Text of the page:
The Mars Volta: 24 July 2003 – Chicago

The Mars Volta

I confess that I didn’t really appreciate At the Drive-In until I saw them live. It’s a bit of a clichéd thing to say, of course — band wins over skeptical critic with an impressive live show — but it just so happens to be the truth in this case. Before they graced the stage in Chicago in support of 2000’s Relationship of Command, At the Drive-In was, as far as I was concerned, nothing more than a modestly capable emo band with some hardcore pretensions and a lead singer that sounded an awful lot like Zach de la Rocha. Their album production was too slick and the caterwauling guitars too overblown. Relationship of Command wasn’t bad, but it certainly didn’t strike me as the messianic rock n’ roll statement that many critics had proclaimed it to be.

But seeing At the Drive-In perform the material live forever altered my listening experience and, accordingly, my assessment of the album. And the band did it through sheer force of delivery. It’s damn near impossible for me to hear to the album now without it conjuring up an image of Cedric Bixler writhing on the floor or Omar Rodriguez fencing an imaginary opponent with his guitar. Three years later, the songs are alive with the pulsating energy from that night.

My hope was that this performance from the Mars Volta (the new band featuring the two aforementioned members of At the Drive-In) would do as much for my appreciation of their debut, De-Loused in the Comatorium, as the 2000 ATDI gig had for Relationship of Command. Admittedly, this was a tall order. Coming into the night’s show at the venerable Chicago venue known as the Metro, I was only mildly intrigued by the prog-leaning De-Loused. The unconventional song structures struck me as a bit too self-consciously clever and Bixler’s high-pitched whine, which had been wisely masked on the EP, was a bit too heavily indebted to Geddy Lee for comfort. I wasn’t terribly optimistic that some energetic stage antics or sonic bludgeoning would be able to sway my opinion of their recorded work.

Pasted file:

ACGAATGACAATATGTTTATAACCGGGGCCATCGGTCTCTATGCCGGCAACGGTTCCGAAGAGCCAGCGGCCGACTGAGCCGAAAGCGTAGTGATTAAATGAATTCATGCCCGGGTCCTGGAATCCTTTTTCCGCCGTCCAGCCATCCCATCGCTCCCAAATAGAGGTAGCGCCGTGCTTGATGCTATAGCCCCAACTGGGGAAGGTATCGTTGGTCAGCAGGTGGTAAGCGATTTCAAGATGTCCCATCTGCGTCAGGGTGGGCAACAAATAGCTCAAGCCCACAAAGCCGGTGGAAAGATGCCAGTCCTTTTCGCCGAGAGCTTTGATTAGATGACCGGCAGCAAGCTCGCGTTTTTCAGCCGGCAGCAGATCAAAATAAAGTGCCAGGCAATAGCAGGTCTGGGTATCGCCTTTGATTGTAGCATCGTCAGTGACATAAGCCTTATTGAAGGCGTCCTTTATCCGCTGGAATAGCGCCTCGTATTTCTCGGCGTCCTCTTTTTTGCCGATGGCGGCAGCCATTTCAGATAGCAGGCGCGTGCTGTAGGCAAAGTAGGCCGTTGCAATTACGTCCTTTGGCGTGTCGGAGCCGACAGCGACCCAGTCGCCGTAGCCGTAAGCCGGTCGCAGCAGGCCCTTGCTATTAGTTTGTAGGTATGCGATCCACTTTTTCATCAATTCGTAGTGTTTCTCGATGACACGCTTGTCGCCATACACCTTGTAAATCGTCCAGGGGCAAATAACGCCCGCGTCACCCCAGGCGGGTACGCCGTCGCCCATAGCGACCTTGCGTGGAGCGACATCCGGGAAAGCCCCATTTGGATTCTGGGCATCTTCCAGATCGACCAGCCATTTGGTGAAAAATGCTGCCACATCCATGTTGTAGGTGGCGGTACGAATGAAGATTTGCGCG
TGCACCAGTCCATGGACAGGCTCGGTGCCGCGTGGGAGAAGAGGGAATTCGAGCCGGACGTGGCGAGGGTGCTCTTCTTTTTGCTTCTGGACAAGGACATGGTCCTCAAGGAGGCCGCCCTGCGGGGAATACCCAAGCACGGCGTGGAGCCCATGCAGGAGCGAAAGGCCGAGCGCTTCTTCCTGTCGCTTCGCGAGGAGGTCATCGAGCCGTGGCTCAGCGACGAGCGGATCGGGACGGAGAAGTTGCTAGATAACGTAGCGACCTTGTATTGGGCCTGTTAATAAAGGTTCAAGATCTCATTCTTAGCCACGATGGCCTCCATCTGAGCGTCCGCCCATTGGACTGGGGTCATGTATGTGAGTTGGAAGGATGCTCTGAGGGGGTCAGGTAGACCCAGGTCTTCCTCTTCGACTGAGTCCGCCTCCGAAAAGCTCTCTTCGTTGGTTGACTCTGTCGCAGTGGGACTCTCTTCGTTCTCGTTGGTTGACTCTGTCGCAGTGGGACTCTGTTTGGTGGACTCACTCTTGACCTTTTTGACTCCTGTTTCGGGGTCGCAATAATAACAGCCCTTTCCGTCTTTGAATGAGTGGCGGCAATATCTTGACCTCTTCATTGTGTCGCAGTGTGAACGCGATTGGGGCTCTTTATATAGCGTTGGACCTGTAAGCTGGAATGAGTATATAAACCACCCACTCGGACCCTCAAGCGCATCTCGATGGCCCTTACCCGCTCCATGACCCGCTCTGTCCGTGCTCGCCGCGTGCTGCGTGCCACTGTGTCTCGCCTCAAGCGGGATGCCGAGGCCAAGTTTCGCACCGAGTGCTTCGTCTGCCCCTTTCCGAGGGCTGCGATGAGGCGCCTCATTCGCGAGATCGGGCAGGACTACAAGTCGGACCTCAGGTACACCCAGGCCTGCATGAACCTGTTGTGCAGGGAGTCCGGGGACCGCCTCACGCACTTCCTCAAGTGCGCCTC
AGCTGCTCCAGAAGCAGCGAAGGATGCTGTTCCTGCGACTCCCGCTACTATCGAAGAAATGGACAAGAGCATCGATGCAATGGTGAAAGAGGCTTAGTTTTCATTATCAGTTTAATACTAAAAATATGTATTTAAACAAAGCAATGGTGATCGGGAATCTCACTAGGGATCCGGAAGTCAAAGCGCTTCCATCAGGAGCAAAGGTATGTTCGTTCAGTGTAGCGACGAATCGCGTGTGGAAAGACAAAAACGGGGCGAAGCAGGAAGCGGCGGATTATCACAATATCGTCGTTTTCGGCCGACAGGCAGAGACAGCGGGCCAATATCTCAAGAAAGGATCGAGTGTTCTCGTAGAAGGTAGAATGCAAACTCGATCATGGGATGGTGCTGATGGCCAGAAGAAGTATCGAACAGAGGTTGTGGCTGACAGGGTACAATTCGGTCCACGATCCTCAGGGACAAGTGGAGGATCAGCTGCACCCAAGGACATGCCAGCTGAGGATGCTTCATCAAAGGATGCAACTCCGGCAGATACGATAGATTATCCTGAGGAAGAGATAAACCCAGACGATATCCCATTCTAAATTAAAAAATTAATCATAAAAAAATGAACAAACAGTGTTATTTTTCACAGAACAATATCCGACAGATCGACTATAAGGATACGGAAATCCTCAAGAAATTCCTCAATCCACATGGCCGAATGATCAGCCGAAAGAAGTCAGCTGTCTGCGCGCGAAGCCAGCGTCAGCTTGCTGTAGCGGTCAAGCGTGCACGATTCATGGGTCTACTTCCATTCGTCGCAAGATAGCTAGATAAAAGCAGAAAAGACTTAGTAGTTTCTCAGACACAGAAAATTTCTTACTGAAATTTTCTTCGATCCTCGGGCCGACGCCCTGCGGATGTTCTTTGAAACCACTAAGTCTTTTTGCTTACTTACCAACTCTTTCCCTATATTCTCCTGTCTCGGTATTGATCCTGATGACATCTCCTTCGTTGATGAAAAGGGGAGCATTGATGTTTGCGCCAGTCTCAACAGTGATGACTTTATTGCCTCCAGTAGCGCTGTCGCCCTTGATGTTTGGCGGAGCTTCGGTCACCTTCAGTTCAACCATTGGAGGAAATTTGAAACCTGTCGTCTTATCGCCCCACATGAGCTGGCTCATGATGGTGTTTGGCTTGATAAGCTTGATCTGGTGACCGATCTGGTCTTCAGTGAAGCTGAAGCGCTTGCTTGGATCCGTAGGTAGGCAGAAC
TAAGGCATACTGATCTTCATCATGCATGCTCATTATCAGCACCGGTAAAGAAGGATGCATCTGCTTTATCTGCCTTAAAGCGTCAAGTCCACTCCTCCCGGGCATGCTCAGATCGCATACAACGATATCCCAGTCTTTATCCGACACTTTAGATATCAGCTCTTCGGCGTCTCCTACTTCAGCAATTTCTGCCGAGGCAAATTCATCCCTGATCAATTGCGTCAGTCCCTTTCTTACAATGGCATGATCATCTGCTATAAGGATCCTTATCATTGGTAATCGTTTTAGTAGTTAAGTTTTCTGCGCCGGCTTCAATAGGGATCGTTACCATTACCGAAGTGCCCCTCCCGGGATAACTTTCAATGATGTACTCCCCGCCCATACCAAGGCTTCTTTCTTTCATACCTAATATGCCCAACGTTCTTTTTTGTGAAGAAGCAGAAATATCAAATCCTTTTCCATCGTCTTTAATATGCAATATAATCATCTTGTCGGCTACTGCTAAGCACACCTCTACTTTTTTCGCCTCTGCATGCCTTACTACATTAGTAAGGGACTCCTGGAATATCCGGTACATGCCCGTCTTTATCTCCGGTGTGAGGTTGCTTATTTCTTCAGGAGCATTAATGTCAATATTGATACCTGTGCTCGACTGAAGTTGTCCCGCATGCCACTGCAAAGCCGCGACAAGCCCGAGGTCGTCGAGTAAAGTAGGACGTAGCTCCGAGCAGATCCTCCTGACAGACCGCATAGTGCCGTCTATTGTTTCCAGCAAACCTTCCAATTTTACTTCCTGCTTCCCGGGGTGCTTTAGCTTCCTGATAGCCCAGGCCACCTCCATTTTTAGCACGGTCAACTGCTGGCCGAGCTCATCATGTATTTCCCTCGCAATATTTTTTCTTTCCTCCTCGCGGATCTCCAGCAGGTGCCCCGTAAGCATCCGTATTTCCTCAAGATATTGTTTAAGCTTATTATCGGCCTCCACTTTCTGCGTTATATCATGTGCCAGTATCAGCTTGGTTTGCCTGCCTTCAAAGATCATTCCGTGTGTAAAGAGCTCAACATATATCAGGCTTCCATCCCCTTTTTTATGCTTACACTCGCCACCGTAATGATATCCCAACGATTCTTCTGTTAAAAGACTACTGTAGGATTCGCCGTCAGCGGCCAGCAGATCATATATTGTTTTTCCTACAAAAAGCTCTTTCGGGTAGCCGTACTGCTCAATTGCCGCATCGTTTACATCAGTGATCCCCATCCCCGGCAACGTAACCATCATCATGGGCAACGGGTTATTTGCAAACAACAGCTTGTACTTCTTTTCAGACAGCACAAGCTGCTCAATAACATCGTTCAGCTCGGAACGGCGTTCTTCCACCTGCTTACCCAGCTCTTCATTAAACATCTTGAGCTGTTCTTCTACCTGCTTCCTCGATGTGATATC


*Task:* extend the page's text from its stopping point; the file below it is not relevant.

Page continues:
At first, my skepticism seemed entirely justified. Bixler, Rodriguez, and the rest of the band lifelessly ambled onto the stage, seemingly a bit worn from the continuous touring. The bassist and drummer took their places in the far recesses of the stage, as if they were hired hands rather than full-fledged members of the band. Meanwhile, Bixler grabbed an actual mic stand — a stage prop that wouldn’t have even existed if this had been an ATDI show. (During the ATDI days, Bixler preferred to carry the microphone as he danced, tangling himself up in the cord.) However, as soon as the music started, it became clear that although The Mars Volta may be a touch more subdued than ATDI (the mic stand stayed upright for most of the show), they sacrifice none of the rhythmic punch. Bixler no longer scissor-kicks his way across the stage while wearing a milk crate as a helmet, but, musically-speaking, The Mars Volta was every bit as forceful as At the Drive-In.

Songs like “Inertiatic ESP” and “Cicatriz ESP” were dispensed with all the subtlety of a blowtorch, leaving charred eardrums in their wake. Kids were hoisted above the audience and hurled toward the stage. Bixler and Lopez were relatively calm throughout the proceedings (Bixler now prefers impromptu splits to assaulting himself with blunt objects), but the audience was clearly in a frenzy. Even “Televators”, an atmospheric respite on disc, was rendered in a surprisingly belligerent fashion. Thankfully, the jam band rumors were much exaggerated, for while The Mars Volta wasn’t above indulging in a few extended instrumentals, they never tarried too long before coming back to the money riffs. The evening’s sole misstep was an extended bass solo, presumably inserted to allow Bixler and Rodriguez to take a water break. (You think I jest, but both watched from the side of the stage — Bixler with cup in hand.) However, I was later told by a fellow concert-goer who saw them the night before in Detroit that I should be grateful that this night’s bass solo was mercifully short — a mere five minutes instead of ten.

In the end, the show didn’t quite live up to my personal expectations insofar as I haven’t had an urge to pop in the disc since I saw them — and when I finally do take another listen, I highly doubt my opinion of De-Loused will undergo significant revision. There’s still too sizable gulf between the group’s live aesthetic and their studio approach. Yet by any other critical measure, the show was a resounding success — demonstrating that the band is capable of delivering their prog without sacrificing the aggressive rush at which Bixler and Rodriguez have always excelled. For now, The Mars Volta live experience and the album remain separate entities as opposed to complementary halves; one can only hope that some of the immediacy of the live performance carries over into the studio when they record their follow-up.